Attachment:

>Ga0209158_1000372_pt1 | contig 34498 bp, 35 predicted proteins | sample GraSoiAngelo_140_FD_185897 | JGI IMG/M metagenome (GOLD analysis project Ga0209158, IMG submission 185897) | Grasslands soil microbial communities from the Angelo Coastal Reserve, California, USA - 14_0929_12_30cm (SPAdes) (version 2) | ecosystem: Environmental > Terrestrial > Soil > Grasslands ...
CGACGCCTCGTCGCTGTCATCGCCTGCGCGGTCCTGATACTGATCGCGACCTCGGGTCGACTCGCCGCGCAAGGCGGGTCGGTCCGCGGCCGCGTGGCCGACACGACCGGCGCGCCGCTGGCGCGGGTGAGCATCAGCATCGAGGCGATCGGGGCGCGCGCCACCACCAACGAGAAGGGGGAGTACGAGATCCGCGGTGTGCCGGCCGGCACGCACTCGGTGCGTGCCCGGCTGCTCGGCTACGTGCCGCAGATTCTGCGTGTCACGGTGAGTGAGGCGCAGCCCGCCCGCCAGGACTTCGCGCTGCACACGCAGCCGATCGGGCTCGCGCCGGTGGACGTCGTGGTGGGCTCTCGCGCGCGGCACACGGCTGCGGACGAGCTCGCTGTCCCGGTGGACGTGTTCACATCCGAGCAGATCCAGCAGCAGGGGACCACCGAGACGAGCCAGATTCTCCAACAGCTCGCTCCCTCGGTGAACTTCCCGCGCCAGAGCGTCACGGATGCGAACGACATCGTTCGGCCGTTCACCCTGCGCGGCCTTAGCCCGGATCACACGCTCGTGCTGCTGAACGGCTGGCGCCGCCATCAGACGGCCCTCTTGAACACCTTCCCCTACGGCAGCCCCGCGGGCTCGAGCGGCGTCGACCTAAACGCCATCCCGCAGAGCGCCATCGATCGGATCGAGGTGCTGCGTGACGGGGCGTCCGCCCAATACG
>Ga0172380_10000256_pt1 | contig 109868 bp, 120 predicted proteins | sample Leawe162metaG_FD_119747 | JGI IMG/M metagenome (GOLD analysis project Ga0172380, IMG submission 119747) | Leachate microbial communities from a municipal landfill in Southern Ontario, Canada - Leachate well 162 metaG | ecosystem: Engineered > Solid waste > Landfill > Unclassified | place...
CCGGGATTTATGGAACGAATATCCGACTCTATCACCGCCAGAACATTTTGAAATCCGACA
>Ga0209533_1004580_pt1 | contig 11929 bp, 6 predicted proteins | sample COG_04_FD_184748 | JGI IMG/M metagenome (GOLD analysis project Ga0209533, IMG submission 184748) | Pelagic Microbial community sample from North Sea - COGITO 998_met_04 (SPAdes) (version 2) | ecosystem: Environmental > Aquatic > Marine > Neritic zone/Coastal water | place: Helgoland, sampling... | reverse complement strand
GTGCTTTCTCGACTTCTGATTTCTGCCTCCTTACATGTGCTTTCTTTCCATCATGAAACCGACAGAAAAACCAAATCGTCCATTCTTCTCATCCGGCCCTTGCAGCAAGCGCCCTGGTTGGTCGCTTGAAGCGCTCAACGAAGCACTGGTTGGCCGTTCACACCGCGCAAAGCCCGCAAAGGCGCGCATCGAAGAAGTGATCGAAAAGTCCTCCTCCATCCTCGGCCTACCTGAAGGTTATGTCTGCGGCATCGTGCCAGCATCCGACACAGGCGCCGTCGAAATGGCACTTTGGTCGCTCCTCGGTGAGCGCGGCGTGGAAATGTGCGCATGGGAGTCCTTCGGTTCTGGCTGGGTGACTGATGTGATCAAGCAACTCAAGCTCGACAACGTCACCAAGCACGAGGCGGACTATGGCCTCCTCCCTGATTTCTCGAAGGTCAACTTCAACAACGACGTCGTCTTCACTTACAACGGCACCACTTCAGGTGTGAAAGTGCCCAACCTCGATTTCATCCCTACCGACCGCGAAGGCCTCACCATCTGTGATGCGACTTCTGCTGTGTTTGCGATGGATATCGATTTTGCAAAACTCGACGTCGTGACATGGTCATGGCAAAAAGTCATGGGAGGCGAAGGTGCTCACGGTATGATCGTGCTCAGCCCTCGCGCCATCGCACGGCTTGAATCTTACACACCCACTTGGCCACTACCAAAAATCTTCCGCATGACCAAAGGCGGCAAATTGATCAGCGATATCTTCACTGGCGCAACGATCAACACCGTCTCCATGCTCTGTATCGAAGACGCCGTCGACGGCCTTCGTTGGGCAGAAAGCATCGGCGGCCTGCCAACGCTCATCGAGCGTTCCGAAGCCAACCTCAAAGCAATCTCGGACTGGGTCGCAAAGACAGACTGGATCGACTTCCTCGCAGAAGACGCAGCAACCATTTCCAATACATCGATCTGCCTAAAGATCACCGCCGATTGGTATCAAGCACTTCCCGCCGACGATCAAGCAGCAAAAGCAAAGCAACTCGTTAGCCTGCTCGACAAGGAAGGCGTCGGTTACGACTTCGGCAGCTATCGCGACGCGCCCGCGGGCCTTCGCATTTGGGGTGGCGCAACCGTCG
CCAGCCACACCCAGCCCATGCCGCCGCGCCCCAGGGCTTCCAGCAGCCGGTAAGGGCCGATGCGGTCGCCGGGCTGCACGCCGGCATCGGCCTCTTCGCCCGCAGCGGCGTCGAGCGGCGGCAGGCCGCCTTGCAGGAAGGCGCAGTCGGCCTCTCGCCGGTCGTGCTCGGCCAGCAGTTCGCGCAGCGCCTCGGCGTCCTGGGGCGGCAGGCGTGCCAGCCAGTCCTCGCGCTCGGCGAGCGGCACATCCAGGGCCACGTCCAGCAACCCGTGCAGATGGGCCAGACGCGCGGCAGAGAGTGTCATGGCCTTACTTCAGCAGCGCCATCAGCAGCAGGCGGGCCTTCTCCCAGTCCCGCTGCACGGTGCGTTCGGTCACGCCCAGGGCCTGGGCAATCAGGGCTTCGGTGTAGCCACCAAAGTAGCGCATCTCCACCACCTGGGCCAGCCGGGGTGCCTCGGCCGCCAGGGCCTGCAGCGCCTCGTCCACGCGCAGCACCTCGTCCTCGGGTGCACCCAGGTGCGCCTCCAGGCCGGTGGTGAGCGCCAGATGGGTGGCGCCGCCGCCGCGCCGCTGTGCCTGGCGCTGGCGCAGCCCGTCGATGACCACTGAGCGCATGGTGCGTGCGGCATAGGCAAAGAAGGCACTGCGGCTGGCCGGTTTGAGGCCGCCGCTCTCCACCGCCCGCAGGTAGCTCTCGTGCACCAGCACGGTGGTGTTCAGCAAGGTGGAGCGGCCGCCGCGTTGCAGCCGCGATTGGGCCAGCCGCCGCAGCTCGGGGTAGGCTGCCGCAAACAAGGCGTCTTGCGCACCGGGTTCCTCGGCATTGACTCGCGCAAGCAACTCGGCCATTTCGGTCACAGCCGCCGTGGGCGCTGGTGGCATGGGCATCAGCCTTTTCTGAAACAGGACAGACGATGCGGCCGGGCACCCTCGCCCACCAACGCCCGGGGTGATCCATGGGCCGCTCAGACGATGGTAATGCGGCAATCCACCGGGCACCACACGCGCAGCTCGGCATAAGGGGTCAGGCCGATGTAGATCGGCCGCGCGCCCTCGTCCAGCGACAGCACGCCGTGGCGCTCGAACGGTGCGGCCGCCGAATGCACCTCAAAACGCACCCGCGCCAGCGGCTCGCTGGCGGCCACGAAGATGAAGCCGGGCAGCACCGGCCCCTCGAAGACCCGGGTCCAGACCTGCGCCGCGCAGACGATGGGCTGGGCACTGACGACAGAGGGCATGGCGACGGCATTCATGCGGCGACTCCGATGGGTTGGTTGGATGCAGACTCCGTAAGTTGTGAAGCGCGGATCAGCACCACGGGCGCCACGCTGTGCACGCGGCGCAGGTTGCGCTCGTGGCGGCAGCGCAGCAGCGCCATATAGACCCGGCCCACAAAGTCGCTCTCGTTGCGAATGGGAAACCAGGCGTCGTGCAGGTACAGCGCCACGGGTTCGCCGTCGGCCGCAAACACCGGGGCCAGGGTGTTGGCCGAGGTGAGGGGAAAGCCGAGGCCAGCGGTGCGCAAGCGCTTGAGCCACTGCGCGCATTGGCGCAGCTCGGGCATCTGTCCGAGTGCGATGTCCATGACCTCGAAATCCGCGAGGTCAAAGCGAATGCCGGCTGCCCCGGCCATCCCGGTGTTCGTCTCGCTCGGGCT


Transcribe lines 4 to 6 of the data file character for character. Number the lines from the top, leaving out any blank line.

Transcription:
CCGGGATTTATGGAACGAATATCCGACTCTATCACCGCCAGAACATTTTGAAATCCGACA
>Ga0209533_1004580_pt1 | contig 11929 bp, 6 predicted proteins | sample COG_04_FD_184748 | JGI IMG/M metagenome (GOLD analysis project Ga0209533, IMG submission 184748) | Pelagic Microbial community sample from North Sea - COGITO 998_met_04 (SPAdes) (version 2) | ecosystem: Environmental > Aquatic > Marine > Neritic zone/Coastal water | place: Helgoland, sampling... | reverse complement strand
GTGCTTTCTCGACTTCTGATTTCTGCCTCCTTACATGTGCTTTCTTTCCATCATGAAACCGACAGAAAAACCAAATCGTCCATTCTTCTCATCCGGCCCTTGCAGCAAGCGCCCTGGTTGGTCGCTTGAAGCGCTCAACGAAGCACTGGTTGGCCGTTCACACCGCGCAAAGCCCGCAAAGGCGCGCATCGAAGAAGTGATCGAAAAGTCCTCCTCCATCCTCGGCCTACCTGAAGGTTATGTCTGCGGCATCGTGCCAGCATCCGACACAGGCGCCGTCGAAATGGCACTTTGGTCGCTCCTCGGTGAGCGCGGCGTGGAAATGTGCGCATGGGAGTCCTTCGGTTCTGGCTGGGTGACTGATGTGATCAAGCAACTCAAGCTCGACAACGTCACCAAGCACGAGGCGGACTATGGCCTCCTCCCTGATTTCTCGAAGGTCAACTTCAACAACGACGTCGTCTTCACTTACAACGGCACCACTTCAGGTGTGAAAGTGCCCAACCTCGATTTCATCCCTACCGACCGCGAAGGCCTCACCATCTGTGATGCGACTTCTGCTGTGTTTGCGATGGATATCGATTTTGCAAAACTCGACGTCGTGACATGGTCATGGCAAAAAGTCATGGGAGGCGAAGGTGCTCACGGTATGATCGTGCTCAGCCCTCGCGCCATCGCACGGCTTGAATCTTACACACCCACTTGGCCACTACCAAAAATCTTCCGCATGACCAAAGGCGGCAAATTGATCAGCGATATCTTCACTGGCGCAACGATCAACACCGTCTCCATGCTCTGTATCGAAGACGCCGTCGACGGCCTTCGTTGGGCAGAAAGCATCGGCGGCCTGCCAACGCTCATCGAGCGTTCCGAAGCCAACCTCAAAGCAATCTCGGACTGGGTCGCAAAGACAGACTGGATCGACTTCCTCGCAGAAGACGCAGCAACCATTTCCAATACATCGATCTGCCTAAAGATCACCGCCGATTGGTATCAAGCACTTCCCGCCGACGATCAAGCAGCAAAAGCAAAGCAACTCGTTAGCCTGCTCGACAAGGAAGGCGTCGGTTACGACTTCGGCAGCTATCGCGACGCGCCCGCGGGCCTTCGCATTTGGGGTGGCGCAACCGTCG